This article attempts to introduce the basic ideas and tenants of psychotherapy. It starts by introducing the idea of the psychotherapist, their training and the profession. It then goes on to introduce the psychotherapeutic relationship and some of its ideas. It ends by introducing some of the most common psychotherapy theories.
A psychotherapist is someone who provides psychotherapy to clients on a professional basis. This may be to individuals, couples, families or in a group setting. A psychotherapist may have other trainings or backgrounds. For example they may also be a doctor, social worker, mental health worker, nurse or counsellor. However when seeing a client for psychotherapy they will only have that role with the client and not be providing them with any other service.
Psychotherapists will usually have had an intensive training which is generally between 4-8 years in length. This training will have involved a period of supervised practice as well as their own personal therapy. Many psychotherapists will then be members of a professional organisation such as the British Association for Counselling and Psychotherapy (BACP).
The Psychotherapeutic Relationship:
The psychotherapist is responsible for creating a relationship where psychotherapeutic change can occur. This involves ensuring that the psychotherapy occurs in a private, comfortable and safe environment. They will offer to the client a certain level of confidentiality which ensures that the client feels confident that they can open up to the psychotherapist without their family friends, colleagues, or other professionals being informed about what they are discussing. The psychotherapist will also listen very carefully to the client and help them to identify their goals and wishes for the work. It is this active listening and engagement by the psychotherapist that helps create the psychotherapeutic relationship.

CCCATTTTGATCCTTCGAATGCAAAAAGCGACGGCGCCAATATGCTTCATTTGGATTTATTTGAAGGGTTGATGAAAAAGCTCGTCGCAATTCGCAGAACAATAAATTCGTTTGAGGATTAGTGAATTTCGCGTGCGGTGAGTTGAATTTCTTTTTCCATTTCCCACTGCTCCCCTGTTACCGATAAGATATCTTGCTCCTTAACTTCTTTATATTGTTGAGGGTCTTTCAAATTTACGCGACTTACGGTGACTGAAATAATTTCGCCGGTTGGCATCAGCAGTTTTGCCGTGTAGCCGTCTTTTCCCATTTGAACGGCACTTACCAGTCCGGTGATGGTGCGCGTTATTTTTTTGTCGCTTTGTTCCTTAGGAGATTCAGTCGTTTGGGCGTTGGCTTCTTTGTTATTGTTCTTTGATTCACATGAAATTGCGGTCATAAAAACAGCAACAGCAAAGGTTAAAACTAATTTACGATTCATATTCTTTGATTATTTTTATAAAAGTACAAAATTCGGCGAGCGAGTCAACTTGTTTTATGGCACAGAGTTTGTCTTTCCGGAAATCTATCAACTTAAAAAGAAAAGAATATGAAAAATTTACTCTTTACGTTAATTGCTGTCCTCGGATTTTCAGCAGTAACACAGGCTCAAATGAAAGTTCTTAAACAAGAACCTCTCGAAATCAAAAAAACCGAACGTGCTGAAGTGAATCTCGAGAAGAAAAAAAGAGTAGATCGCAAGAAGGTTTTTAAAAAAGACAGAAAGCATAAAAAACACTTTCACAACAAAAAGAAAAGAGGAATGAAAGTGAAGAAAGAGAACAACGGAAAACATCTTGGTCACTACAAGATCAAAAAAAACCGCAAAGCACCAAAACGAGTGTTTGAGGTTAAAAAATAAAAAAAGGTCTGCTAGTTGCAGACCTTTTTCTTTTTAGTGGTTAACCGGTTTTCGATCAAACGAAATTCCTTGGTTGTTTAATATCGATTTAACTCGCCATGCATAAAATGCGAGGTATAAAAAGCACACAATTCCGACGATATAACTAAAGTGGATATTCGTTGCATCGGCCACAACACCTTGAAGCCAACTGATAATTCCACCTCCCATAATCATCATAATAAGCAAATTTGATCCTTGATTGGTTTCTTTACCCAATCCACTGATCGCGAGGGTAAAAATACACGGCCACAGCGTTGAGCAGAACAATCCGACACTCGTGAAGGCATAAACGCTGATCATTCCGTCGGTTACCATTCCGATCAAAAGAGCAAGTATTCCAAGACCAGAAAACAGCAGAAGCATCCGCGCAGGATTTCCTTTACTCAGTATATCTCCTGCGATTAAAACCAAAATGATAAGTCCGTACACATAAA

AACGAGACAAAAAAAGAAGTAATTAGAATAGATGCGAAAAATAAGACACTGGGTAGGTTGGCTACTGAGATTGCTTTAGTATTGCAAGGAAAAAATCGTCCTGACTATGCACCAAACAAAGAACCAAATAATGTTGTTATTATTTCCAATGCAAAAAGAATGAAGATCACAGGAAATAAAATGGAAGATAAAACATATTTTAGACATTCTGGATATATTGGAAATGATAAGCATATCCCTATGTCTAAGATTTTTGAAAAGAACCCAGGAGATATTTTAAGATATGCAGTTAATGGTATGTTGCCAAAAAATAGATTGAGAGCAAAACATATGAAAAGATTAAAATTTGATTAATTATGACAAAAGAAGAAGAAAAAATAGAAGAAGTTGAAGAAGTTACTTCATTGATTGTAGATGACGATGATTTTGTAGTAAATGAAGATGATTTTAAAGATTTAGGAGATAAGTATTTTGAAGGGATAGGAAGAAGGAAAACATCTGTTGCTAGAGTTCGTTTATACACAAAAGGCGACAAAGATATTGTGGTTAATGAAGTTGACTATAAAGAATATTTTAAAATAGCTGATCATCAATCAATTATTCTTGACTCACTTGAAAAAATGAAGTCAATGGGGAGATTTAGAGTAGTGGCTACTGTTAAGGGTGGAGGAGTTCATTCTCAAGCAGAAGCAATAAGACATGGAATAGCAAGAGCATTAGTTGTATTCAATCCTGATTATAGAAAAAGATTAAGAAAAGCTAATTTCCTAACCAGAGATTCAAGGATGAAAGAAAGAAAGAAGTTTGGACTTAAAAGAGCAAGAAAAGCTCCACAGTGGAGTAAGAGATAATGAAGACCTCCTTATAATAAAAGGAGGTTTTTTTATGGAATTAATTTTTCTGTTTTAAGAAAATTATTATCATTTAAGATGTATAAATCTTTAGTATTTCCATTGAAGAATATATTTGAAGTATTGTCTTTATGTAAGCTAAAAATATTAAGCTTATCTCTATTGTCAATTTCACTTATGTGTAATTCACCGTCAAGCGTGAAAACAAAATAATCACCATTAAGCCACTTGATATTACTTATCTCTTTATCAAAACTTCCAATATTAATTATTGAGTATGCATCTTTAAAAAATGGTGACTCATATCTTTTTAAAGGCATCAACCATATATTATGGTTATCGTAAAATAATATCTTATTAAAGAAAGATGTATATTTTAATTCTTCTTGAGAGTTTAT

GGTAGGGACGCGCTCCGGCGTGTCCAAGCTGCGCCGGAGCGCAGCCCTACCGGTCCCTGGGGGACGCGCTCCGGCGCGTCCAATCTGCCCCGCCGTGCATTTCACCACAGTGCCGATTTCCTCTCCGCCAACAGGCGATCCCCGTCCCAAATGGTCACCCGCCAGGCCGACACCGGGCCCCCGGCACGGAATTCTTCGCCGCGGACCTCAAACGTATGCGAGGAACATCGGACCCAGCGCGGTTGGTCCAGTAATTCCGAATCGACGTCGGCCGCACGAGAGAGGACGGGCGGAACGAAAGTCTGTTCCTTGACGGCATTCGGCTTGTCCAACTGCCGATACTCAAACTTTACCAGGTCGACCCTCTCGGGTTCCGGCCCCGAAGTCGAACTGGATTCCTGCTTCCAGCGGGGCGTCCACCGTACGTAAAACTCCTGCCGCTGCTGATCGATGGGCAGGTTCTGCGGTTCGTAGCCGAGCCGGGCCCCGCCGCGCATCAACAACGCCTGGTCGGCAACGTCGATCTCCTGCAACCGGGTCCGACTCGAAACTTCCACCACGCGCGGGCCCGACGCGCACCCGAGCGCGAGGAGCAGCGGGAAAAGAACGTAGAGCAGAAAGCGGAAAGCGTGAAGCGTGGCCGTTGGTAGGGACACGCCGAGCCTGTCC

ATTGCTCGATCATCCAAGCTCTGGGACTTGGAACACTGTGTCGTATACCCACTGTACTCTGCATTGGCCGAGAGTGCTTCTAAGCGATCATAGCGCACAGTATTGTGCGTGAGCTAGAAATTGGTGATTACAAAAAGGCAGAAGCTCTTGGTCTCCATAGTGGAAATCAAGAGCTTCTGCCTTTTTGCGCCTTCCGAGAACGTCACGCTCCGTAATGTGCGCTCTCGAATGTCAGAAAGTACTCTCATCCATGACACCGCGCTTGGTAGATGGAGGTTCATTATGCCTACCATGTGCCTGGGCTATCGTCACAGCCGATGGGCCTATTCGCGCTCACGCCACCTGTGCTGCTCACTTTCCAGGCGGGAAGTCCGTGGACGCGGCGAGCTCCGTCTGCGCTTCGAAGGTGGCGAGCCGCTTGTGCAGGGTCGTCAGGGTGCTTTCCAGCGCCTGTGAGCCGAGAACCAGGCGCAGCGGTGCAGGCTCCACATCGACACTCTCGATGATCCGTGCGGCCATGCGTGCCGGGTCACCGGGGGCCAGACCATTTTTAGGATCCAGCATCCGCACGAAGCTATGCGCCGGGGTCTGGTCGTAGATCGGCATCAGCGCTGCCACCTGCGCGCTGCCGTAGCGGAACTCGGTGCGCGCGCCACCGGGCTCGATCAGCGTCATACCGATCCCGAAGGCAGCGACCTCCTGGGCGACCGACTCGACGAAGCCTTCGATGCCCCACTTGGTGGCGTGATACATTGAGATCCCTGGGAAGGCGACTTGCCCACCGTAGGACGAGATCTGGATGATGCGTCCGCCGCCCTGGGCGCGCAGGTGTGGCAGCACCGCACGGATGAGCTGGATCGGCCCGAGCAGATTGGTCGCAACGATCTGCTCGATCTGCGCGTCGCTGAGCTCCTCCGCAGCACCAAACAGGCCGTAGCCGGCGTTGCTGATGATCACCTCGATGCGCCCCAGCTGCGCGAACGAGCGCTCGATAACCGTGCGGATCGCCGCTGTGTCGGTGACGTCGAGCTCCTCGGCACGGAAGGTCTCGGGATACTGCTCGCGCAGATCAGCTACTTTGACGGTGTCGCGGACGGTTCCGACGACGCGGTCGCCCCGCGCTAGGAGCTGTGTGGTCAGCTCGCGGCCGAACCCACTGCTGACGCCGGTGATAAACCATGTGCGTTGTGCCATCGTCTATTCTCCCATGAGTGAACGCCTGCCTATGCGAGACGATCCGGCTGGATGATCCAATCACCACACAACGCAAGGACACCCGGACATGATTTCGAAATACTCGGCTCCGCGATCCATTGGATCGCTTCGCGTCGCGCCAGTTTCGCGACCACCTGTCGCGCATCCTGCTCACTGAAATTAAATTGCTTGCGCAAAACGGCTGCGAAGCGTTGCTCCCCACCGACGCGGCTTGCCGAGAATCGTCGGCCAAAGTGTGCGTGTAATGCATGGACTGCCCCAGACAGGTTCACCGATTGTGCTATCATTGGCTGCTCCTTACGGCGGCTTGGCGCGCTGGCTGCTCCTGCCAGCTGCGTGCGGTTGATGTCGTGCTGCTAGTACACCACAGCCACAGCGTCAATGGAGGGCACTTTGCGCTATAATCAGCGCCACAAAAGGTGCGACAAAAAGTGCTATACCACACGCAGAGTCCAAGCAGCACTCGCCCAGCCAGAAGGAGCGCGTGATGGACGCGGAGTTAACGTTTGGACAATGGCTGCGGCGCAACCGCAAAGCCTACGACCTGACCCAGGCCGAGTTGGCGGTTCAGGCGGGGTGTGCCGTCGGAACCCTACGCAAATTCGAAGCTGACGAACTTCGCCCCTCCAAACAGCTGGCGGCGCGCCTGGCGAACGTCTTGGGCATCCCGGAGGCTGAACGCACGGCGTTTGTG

The way that the psychotherapist works with a client will depend upon their training and the theory that they use to help the client. In general psychotherapy is attempting to help the person live a more satisfying life by helping to: build the persons sense of their own esteem; resolve issues from their past that are affecting them in the present; them to have healthier relationships; and to gain perspective and skills to tackle their problems themselves.
The main approaches to psychotherapy are:
Psychodynamic Psychotherapy – This has its roots in psychoanalysis and attempts to work with the clients unconscious processes to help relieve distress and tension.
Person Centred Psychotherapy – This is based on the work of Carl Rogers. Here the psychotherapist offers the core conditions of empathy, congruence and unconditional positive regard to help the client find their own solutions to their problems.
Cognitive Behavioural Psychotherapy – Here the client’s thoughts and behaviours are focused on and maladaptive thoughts and behaviours are changed to help the person move on fro their situation.
Integrative Psychotherapy – Here the psychotherapist mat be trained in various approaches and adjusts the way they are working to suit the needs of the client.